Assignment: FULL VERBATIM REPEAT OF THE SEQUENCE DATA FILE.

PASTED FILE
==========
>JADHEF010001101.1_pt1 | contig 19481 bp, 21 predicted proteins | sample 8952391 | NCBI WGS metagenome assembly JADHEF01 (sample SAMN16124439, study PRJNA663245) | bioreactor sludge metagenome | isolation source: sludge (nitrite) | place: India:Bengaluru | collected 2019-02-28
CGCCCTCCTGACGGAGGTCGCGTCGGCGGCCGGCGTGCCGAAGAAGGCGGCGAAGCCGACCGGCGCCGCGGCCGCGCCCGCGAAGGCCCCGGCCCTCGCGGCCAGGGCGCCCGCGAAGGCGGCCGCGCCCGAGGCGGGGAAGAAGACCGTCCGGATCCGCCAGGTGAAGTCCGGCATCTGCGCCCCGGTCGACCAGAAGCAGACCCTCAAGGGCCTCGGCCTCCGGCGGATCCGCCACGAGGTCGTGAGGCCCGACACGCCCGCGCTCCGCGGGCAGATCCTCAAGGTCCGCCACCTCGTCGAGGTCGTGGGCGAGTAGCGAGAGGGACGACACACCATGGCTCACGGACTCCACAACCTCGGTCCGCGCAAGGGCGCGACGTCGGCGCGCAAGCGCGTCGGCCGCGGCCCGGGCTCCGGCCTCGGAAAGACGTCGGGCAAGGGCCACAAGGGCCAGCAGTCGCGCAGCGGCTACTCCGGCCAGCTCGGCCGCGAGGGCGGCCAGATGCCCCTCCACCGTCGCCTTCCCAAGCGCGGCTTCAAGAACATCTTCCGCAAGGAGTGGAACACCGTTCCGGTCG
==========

>JADHEF010001101.1_pt1 | contig 19481 bp, 21 predicted proteins | sample 8952391 | NCBI WGS metagenome assembly JADHEF01 (sample SAMN16124439, study PRJNA663245) | bioreactor sludge metagenome | isolation source: sludge (nitrite) | place: India:Bengaluru | collected 2019-02-28
CGCCCTCCTGACGGAGGTCGCGTCGGCGGCCGGCGTGCCGAAGAAGGCGGCGAAGCCGACCGGCGCCGCGGCCGCGCCCGCGAAGGCCCCGGCCCTCGCGGCCAGGGCGCCCGCGAAGGCGGCCGCGCCCGAGGCGGGGAAGAAGACCGTCCGGATCCGCCAGGTGAAGTCCGGCATCTGCGCCCCGGTCGACCAGAAGCAGACCCTCAAGGGCCTCGGCCTCCGGCGGATCCGCCACGAGGTCGTGAGGCCCGACACGCCCGCGCTCCGCGGGCAGATCCTCAAGGTCCGCCACCTCGTCGAGGTCGTGGGCGAGTAGCGAGAGGGACGACACACCATGGCTCACGGACTCCACAACCTCGGTCCGCGCAAGGGCGCGACGTCGGCGCGCAAGCGCGTCGGCCGCGGCCCGGGCTCCGGCCTCGGAAAGACGTCGGGCAAGGGCCACAAGGGCCAGCAGTCGCGCAGCGGCTACTCCGGCCAGCTCGGCCGCGAGGGCGGCCAGATGCCCCTCCACCGTCGCCTTCCCAAGCGCGGCTTCAAGAACATCTTCCGCAAGGAGTGGAACACCGTTCCGGTCG